HOLLYWOOD, Fla. – A Hollywood nursing home in the midst of a criminal investigation into the deaths of nine residents after Hurricane Irma had its license suspended Wednesday.
The Agency for Health Care Administration announced Wednesday that it issued an emergency suspension order on the license of the Rehabilitation Center at Hollywood Hills.
According to the order, residents at the facility had body temperatures of more than 100 degrees when they arrived at Memorial Regional Hospital, across the street from the nursing home.
Justin Senior, secretary for the state agency, wrote in the order that the facility also made many "late entries" into patients' medical records, claiming that the entries were made "under dubious circumstances" hours after a nurse visited the patients.
One of the people who died last week had a body temperature of 109.9 degrees Fahrenheit, while others had body temperatures of 108.5, 108.3 and 107 degrees Fahrenheit, the order claims.
Hollywood police said Tuesday that a ninth person died after an air conditioning issue that nursing home administrator Jorge Carballo blamed on "a prolonged power failure to the transformer which powered the facility's air conditioning system as a result of the hurricane."
The AHCA previously banned the facility from admitting new patients and from receiving Medicaid. The nursing home has filed a lawsuit trying to block those orders.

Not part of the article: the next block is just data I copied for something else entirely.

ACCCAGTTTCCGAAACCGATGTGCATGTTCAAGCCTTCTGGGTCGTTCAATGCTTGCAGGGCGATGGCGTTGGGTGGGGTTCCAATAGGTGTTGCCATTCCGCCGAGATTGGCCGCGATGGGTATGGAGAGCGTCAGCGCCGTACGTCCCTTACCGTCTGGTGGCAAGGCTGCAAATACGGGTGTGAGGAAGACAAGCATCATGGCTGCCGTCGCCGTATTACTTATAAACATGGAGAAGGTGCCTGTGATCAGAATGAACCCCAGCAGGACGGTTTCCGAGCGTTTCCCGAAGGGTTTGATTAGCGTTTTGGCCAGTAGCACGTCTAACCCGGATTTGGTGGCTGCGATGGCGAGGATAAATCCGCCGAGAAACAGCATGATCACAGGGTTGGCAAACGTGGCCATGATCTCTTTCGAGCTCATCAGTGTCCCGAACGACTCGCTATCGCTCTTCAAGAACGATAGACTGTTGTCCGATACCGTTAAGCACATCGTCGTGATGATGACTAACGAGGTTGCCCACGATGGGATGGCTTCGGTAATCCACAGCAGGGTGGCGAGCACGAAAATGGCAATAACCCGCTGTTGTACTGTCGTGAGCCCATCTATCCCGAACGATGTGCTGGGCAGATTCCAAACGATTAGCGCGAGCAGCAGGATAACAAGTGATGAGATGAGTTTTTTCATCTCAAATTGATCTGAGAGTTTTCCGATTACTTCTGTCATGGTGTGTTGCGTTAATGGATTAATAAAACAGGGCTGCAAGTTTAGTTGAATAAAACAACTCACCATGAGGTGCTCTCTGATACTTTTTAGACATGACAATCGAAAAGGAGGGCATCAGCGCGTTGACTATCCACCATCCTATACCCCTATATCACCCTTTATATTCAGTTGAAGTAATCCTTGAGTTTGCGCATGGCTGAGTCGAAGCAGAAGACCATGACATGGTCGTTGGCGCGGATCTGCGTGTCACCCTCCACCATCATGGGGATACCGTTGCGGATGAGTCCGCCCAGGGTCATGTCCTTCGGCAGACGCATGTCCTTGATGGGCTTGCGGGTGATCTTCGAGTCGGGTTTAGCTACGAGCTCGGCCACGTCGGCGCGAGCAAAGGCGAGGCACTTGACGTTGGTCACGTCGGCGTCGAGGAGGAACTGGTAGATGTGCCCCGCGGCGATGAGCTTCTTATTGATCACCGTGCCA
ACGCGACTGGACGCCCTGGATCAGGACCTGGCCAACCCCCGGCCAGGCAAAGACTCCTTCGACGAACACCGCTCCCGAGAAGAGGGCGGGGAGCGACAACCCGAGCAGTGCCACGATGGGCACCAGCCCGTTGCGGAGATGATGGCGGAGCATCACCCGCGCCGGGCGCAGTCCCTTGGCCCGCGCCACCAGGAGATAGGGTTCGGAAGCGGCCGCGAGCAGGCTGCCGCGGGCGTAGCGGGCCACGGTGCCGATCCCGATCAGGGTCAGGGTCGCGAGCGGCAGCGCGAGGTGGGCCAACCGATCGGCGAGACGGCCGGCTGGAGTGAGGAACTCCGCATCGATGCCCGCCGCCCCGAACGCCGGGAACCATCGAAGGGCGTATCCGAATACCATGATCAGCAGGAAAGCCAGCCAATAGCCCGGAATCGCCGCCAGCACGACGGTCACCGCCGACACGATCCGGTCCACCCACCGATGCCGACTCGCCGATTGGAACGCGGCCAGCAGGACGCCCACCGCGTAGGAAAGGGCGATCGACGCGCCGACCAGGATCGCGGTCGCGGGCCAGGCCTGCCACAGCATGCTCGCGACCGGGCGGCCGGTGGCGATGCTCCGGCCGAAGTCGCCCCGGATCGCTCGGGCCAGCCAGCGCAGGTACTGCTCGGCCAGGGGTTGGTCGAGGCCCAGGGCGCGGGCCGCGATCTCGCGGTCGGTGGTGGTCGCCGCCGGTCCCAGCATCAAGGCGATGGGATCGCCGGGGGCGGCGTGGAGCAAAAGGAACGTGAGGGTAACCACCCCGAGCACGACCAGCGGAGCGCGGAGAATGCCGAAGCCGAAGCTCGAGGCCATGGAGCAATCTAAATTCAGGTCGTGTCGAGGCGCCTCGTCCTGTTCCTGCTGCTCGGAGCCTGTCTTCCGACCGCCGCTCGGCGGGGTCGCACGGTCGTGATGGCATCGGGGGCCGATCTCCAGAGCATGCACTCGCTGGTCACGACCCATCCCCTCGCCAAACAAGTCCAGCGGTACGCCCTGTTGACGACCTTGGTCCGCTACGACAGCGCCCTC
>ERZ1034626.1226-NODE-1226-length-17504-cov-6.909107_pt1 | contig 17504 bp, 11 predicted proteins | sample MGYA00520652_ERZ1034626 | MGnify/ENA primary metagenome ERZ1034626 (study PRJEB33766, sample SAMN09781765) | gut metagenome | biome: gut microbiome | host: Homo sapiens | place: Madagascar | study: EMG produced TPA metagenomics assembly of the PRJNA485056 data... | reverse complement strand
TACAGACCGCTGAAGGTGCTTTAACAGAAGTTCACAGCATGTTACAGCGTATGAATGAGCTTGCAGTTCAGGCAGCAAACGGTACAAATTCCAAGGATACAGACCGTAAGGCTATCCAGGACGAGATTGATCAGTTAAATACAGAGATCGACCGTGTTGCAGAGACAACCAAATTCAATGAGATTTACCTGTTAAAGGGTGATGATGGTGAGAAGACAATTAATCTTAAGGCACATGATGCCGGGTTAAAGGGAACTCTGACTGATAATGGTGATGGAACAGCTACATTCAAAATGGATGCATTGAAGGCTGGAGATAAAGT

"As more information has come to light on this egregious situation, this facility absolutely cannot continue to have access to patients," Senior said in a statement. "This facility failed its residents multiple times throughout this horrifying ordeal. It is unfathomable that a medical professional would not know to call 911 immediately in an emergency situation. The facility also entered late entries into medical records claiming safe temperatures for patients while those same patients were across the street dying in the emergency room with temperatures of over 108 degrees Fahrenheit."
According to the order, several residents suffered respiratory or cardiac distress between 1:30 a.m. and 5 a.m. Sept. 13 at the nursing home, which was using eight portable coolers and fans in the halls while it was without air conditioning.
"The action AHCA took today to close the Hollywood Hills Rehabilitation Center sends a clear message -- if you do not protect the patients that are entrusted in your care, you will be held accountable," Gov. Rick Scott said in a statement. "The more we learn about this facility's reckless behavior, the more concerning it becomes that the Hollywood Hills Rehabilitation Center made the decision not to immediately call 911 or evacuate to one of the state's largest hospitals located across the street -- which never lost power. We will not stop demanding answers to these questions on behalf of every family who lost a loved one."